Hokkaido and Fukushima have become the latest Japanese prefectures to ban fan attendance at the forthcoming Olympic Games.
The latest decisions come after it was announced on Thursday that fans will not be able to attend the majority of venues at this summer’s Olympic Games in Tokyo after a state of emergency was declared in the Japanese capital.
With COVID-19 cases rising in Tokyo, a five-party meeting between the Games’ organising committee (Tokyo 2020), the Tokyo Metropolitan Government, the Government of Japan, the International Olympic Committee and the International Paralympic Committee was called on Thursday.
Olympics Minister Tamayo Marukawa confirmed that the escalating COVID-19 situation in Tokyo means that no spectators will be permitted in the capital and the wider metropolitan area during the Olympics, which are scheduled to run from July 23 to August 8 before the Paralympics follow from August 24 to September 5.
It had been hoped that a limited number of spectators would be able to attend events and last month it was announced that venues could operate at 50% capacity with up to 10,000 fans permitted. The decision was, however, subject to Tokyo being placed into a state of emergency, which has been imposed from today (Monday) to August 22.
Venues in the neighbouring prefectures of Chiba, Kanagawa and Saitama will also be without fans during the Olympics, but it had been expected that spectators would be in attendance in Hokkaido and Fukushima.
However, the Hokkaido prefectural government informed Tokyo 2020 late on Friday that it has since decided to hold all football events at Sapporo Dome without spectators, because of the difficulty of preventing travel from Tokyo.
Hokkaido Governor Naomichi Suzuki said he prioritised the safety of local citizens after failing to secure guarantees from organisers that no fans would travel from the Tokyo metropolitan area.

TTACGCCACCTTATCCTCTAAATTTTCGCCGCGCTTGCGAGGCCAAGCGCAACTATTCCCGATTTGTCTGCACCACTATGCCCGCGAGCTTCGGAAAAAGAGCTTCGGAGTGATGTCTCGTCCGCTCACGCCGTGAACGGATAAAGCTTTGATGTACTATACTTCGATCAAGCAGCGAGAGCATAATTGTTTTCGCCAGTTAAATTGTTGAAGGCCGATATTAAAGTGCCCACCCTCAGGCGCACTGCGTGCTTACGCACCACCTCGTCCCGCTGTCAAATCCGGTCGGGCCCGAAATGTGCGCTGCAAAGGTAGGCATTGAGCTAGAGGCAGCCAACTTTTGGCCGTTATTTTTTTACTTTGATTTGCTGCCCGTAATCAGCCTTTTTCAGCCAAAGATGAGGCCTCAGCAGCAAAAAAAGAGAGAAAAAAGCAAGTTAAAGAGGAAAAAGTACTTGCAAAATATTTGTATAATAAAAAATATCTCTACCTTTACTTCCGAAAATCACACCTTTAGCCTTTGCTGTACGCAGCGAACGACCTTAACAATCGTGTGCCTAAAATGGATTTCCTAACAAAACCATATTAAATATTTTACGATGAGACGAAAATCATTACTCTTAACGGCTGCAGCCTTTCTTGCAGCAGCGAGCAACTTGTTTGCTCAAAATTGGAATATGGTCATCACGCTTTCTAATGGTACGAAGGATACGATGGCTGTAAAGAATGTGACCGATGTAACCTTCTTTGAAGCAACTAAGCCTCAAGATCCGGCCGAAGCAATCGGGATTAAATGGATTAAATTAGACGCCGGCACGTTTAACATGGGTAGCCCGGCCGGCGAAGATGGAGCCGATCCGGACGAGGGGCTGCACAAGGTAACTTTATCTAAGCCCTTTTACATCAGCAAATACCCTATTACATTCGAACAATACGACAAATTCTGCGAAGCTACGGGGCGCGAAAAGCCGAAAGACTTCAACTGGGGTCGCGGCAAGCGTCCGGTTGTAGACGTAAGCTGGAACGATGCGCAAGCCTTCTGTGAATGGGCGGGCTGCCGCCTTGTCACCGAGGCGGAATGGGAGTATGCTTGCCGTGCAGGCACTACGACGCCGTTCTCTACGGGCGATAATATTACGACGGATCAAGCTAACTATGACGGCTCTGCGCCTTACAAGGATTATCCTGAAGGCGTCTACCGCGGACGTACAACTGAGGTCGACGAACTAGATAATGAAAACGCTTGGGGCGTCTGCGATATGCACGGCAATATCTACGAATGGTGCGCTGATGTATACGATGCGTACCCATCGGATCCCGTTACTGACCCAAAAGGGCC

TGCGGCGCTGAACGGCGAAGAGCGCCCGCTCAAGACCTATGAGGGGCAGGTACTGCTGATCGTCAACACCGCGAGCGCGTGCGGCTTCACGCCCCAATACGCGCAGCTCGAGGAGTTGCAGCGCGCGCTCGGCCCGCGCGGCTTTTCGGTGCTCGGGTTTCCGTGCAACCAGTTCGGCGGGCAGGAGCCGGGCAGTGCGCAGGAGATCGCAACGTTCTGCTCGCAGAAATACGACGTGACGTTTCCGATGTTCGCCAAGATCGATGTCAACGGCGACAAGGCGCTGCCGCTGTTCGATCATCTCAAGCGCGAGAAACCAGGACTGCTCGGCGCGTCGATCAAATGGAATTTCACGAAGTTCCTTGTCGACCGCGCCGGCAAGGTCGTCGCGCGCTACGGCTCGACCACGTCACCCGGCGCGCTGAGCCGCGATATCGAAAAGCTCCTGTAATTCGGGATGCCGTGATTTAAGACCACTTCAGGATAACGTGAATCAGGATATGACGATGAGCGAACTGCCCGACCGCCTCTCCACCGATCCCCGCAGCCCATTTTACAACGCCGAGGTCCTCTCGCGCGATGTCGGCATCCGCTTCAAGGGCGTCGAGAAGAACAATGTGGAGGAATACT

“There has been a great change to the premise of holding events with fans for those scheduled away from the metropolitan area,” Uchibori said, according to Japanese news agency Kyodo. “We’ve reached the decision to ensure the safe and secure hosting of the Games.”
Events at the Fukushima Azuma Baseball Stadium were also set to be open to spectators. However, Tokyo 2020 said on Saturday that the Fukushima prefectural government had decided to hold all events in Fukushima without spectators, taking into account the recent increase in the rate of new COVID-19 infections elsewhere in the country and the responses of the other local authorities concerned.
The absence of spectators in Fukushima will be a particular blow to Tokyo 2020, with its presence at the Olympics intended to be a symbolic one.
In March 2017, Tokyo 2020 announced that the International Olympic Committee Executive Board has approved Fukushima Azuma Baseball Stadium (pictured) as an additional venue for baseball and softball events during the Japanese capital’s staging of the multi-sport showpiece.
It was hoped that staging events in the Fukushima Prefecture, one of the areas worst-hit by the 2011 earthquake, tsunami and subsequent nuclear disaster that devastated Japan, would help aid the recovery effort in the region.
Speaking on Saturday, Fukushima Governor Masao Uchibori admitted he had been influenced by Hokkaido’s decision. He added: “The form (of the Games) has changed due to the battle with the coronavirus. The framework is still there, but the whole image has become different from what we’ve been picturing.”
Following the Fukushima and Hokkaido announcements, Tokyo 2020 confirmed that no changes are currently planned in the number of spectators admitted to events in Miyagi, Ibaraki (via the student ticket programme), and Shizuoka prefectures.
It added: “Tokyo 2020 is committed to ensuring that the Games are safe and secure, and will continue to work closely with relevant local authorities to prepare for events at venues where spectators will be admitted.”
The decisions mean that of the 750 Olympic sessions originally ticketed, only 26, or 3.5%, are now expected to have fans in the venues.
Image: Tokyo 2020